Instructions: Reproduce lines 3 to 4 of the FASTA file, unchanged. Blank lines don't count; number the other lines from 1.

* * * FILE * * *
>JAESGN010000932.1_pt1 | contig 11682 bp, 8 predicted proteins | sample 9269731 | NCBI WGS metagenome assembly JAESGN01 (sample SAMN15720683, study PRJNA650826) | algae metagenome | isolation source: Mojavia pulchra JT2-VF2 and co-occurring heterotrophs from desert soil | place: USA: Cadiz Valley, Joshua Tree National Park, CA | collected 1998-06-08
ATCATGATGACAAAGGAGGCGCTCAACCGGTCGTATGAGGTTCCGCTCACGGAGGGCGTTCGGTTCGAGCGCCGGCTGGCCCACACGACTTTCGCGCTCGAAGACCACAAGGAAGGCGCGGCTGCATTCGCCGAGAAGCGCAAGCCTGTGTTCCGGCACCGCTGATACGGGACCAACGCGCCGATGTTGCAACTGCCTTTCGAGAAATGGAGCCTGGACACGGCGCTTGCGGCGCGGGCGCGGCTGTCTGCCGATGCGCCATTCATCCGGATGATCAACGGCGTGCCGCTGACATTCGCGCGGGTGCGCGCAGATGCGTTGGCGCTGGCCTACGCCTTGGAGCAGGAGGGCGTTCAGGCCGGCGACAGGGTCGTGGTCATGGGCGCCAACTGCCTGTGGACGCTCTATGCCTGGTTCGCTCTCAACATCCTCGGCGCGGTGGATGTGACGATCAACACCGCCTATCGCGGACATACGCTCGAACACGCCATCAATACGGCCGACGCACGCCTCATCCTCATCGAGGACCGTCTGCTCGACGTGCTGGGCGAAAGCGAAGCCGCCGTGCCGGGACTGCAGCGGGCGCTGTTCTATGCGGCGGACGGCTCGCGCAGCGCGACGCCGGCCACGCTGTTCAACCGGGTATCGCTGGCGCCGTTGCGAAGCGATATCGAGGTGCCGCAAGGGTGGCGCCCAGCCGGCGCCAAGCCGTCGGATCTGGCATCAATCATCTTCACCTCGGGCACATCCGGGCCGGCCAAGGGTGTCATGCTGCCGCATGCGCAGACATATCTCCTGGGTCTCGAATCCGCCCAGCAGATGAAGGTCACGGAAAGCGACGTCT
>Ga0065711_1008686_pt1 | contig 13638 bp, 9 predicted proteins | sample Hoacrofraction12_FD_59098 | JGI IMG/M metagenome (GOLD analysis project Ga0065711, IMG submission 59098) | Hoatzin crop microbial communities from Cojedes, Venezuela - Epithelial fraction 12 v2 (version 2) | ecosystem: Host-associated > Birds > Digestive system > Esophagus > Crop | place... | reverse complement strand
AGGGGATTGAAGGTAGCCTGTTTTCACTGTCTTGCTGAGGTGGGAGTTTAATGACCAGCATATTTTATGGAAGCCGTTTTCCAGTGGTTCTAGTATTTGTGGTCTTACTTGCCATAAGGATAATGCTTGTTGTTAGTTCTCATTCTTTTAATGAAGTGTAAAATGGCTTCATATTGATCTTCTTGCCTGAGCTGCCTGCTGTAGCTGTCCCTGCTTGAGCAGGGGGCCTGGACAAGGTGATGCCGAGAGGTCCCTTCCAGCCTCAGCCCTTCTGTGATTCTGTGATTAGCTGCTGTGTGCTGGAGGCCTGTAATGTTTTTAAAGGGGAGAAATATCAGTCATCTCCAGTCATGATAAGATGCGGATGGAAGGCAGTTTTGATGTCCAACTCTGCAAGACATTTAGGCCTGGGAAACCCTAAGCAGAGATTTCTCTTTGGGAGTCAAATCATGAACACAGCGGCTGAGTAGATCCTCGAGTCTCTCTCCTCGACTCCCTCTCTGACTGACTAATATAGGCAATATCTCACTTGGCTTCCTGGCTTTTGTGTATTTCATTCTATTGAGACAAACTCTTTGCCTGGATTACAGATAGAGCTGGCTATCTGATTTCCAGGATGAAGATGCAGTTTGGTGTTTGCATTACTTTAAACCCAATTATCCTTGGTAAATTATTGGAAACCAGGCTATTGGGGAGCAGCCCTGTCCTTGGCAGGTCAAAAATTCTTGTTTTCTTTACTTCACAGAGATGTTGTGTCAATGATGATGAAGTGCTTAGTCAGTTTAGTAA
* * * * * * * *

>Ga0065711_1008686_pt1 | contig 13638 bp, 9 predicted proteins | sample Hoacrofraction12_FD_59098 | JGI IMG/M metagenome (GOLD analysis project Ga0065711, IMG submission 59098) | Hoatzin crop microbial communities from Cojedes, Venezuela - Epithelial fraction 12 v2 (version 2) | ecosystem: Host-associated > Birds > Digestive system > Esophagus > Crop | place... | reverse complement strand
AGGGGATTGAAGGTAGCCTGTTTTCACTGTCTTGCTGAGGTGGGAGTTTAATGACCAGCATATTTTATGGAAGCCGTTTTCCAGTGGTTCTAGTATTTGTGGTCTTACTTGCCATAAGGATAATGCTTGTTGTTAGTTCTCATTCTTTTAATGAAGTGTAAAATGGCTTCATATTGATCTTCTTGCCTGAGCTGCCTGCTGTAGCTGTCCCTGCTTGAGCAGGGGGCCTGGACAAGGTGATGCCGAGAGGTCCCTTCCAGCCTCAGCCCTTCTGTGATTCTGTGATTAGCTGCTGTGTGCTGGAGGCCTGTAATGTTTTTAAAGGGGAGAAATATCAGTCATCTCCAGTCATGATAAGATGCGGATGGAAGGCAGTTTTGATGTCCAACTCTGCAAGACATTTAGGCCTGGGAAACCCTAAGCAGAGATTTCTCTTTGGGAGTCAAATCATGAACACAGCGGCTGAGTAGATCCTCGAGTCTCTCTCCTCGACTCCCTCTCTGACTGACTAATATAGGCAATATCTCACTTGGCTTCCTGGCTTTTGTGTATTTCATTCTATTGAGACAAACTCTTTGCCTGGATTACAGATAGAGCTGGCTATCTGATTTCCAGGATGAAGATGCAGTTTGGTGTTTGCATTACTTTAAACCCAATTATCCTTGGTAAATTATTGGAAACCAGGCTATTGGGGAGCAGCCCTGTCCTTGGCAGGTCAAAAATTCTTGTTTTCTTTACTTCACAGAGATGTTGTGTCAATGATGATGAAGTGCTTAGTCAGTTTAGTAA